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Dix Noonan Webb is offering the Conspicuous Gallantry Cross (CGC) awarded to Lance Corporal of Horse Simon Moloney of the Blues and Royals on May 9 with an estimate of £80,000- 100,000.

Moloney, 27, has now left the army and started his own business setting up equipment for television outside broadcasts. He said: “The money that I hope to raise by selling my medals is life changing for someone in my position and will help to set me up for the future.”

Saved by his comrade

He won his CGC in 2013 when his unit took part in a helicopter assault alongside the Afghan army deep inside a Taliban stronghold. Moloney and a machine gunner were ordered to climb onto a roof and provide covering fire. An enemy sharpshooter spotted Moloney and shot him through the neck, missing his vital arteries and voice box by millimetres.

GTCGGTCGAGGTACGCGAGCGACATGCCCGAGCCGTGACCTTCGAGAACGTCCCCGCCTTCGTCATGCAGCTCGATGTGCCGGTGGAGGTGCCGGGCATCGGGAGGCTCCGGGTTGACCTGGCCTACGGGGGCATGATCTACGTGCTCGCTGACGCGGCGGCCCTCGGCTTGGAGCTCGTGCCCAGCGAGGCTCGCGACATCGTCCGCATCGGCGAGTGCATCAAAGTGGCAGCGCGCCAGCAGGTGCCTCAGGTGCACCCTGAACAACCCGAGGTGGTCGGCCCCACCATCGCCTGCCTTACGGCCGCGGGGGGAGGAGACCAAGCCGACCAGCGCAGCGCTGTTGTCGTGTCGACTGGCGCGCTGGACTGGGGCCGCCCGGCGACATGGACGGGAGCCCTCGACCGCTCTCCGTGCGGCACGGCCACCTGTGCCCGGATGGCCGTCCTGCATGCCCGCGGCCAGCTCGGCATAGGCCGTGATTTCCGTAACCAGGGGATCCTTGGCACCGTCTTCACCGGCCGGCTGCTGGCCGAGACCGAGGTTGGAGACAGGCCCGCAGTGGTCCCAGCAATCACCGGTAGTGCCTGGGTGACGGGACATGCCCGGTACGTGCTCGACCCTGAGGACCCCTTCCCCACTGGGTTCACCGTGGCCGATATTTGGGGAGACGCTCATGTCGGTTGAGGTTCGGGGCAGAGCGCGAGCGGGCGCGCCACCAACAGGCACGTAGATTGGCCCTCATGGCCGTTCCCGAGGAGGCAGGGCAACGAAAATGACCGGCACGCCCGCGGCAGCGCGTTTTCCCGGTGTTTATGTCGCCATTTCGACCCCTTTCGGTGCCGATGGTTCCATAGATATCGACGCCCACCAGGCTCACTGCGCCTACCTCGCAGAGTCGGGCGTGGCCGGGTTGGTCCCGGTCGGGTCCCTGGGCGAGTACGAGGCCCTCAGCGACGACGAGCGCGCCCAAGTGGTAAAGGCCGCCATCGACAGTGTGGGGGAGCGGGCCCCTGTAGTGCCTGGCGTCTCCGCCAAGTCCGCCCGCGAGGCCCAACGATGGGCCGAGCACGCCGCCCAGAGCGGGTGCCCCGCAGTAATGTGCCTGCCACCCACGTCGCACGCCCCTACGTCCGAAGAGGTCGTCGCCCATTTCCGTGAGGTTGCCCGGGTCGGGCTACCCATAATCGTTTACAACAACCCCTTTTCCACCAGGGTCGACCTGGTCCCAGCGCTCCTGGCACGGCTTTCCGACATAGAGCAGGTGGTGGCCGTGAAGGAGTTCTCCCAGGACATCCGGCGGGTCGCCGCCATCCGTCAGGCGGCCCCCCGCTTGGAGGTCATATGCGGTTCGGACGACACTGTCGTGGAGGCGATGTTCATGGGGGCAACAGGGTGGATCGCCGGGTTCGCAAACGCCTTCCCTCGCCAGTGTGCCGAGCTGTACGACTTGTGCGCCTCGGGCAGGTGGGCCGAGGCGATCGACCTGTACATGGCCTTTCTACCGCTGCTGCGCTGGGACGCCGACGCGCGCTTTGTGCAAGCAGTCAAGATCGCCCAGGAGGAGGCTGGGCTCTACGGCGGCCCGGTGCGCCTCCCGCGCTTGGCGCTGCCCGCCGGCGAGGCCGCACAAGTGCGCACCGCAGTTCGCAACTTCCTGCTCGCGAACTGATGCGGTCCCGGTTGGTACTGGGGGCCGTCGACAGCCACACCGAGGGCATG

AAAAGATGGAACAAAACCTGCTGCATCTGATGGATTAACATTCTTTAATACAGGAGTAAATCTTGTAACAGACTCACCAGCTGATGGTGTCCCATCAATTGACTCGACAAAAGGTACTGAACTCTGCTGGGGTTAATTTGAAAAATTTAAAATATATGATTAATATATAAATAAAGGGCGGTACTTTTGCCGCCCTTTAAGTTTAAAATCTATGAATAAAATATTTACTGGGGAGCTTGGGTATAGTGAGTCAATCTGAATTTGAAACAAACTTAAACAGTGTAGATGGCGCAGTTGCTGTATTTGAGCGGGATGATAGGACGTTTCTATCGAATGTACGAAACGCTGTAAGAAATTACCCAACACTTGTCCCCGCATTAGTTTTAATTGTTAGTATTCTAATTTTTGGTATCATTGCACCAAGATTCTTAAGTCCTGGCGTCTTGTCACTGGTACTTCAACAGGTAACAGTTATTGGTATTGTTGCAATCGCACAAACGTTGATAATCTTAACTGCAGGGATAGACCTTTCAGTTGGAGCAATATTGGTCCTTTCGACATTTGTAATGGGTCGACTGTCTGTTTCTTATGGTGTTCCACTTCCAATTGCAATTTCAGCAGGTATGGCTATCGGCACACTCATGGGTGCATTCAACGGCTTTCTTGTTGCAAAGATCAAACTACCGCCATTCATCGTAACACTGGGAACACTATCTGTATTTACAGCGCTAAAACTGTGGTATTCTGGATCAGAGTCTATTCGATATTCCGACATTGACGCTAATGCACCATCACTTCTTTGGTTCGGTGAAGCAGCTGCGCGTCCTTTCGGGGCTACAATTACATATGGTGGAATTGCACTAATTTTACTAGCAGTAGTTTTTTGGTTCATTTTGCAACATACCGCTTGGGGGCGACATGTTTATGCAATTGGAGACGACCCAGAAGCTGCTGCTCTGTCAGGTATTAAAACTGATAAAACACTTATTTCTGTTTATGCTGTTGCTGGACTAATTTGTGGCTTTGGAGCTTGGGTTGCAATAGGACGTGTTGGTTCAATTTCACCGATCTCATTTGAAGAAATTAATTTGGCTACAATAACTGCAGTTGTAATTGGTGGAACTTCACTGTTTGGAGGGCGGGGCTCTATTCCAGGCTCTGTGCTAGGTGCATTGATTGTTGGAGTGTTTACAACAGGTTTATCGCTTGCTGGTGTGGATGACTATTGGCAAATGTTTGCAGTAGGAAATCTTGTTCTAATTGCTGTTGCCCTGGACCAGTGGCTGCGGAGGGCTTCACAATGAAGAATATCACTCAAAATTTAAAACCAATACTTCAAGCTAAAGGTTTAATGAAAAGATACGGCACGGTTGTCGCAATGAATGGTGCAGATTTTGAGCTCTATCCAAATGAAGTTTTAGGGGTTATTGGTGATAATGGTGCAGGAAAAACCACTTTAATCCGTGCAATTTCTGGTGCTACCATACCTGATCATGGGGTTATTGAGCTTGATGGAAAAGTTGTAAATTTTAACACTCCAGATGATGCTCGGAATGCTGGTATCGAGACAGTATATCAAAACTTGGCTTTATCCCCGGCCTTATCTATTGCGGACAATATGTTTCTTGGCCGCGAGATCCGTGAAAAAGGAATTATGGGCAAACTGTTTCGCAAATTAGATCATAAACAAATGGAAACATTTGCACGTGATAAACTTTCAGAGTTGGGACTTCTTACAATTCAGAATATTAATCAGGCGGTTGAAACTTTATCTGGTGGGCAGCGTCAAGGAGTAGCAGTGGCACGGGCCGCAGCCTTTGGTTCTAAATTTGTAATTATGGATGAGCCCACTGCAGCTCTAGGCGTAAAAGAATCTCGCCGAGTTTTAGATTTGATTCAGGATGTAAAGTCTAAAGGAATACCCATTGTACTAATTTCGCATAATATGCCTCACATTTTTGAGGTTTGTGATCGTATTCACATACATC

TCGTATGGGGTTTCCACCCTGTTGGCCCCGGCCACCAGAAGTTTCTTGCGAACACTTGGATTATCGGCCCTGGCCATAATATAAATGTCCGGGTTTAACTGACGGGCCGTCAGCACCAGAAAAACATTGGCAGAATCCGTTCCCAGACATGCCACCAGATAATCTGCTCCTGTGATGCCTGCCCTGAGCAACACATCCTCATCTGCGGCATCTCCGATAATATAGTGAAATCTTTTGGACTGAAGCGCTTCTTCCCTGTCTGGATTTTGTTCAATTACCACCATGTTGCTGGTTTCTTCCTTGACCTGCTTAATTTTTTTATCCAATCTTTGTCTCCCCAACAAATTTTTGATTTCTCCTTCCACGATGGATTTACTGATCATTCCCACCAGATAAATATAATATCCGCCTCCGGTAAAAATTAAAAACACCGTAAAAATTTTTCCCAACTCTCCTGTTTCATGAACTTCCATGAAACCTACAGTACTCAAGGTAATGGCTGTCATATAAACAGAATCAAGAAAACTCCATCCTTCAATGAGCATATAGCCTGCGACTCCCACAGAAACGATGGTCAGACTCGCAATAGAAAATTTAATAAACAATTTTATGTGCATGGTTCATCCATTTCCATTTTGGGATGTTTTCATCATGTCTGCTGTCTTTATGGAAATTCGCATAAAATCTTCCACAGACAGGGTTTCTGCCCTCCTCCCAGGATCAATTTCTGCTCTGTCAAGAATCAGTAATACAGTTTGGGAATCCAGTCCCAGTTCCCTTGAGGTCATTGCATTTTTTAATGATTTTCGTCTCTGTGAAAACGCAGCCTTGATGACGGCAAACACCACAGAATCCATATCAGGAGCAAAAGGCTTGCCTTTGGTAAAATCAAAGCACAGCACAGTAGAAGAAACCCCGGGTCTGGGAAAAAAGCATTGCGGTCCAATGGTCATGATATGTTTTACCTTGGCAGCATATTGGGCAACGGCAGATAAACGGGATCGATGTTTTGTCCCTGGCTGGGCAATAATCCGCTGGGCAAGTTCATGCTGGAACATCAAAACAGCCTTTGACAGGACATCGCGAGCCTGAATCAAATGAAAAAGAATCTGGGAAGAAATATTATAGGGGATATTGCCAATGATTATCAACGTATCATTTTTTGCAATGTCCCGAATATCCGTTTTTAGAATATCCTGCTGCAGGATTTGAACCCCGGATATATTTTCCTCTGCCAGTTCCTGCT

“By rights I should be dead now,” said Moloney. “There was blood pouring from my neck and I thought I had about 30 seconds to live. I was hit by a tracer round from about 400 metres – it was a decent shot.”

Moloney’s friend and comrade Wesley Masters raced hundreds of metres under heavy fire to provide medical aid. He was later awarded the Military Cross. The dramatic incident received widespread press coverage because of the presence of an army photographer.

The CGC is Britain’s second highest award for gallantry in battle – only the VC ranks above it – and as few as 59 have been awarded since the decoration was instituted in 1993. The first to come to auction was the CGC awarded to Lance Corporal Justin Thomas of 40 Commando division of the Royal Marines (the first CGC of the Iraq War). It sold at DNW for £88,000 in September 2009.

On February 15 DNW also sold a CGC awarded to Colour Sgt James Harkess of the Worcestershire and Sherwood Foresters Regt for action in Iraq in 2006. It made £130,000, setting a record for a CGC at auction.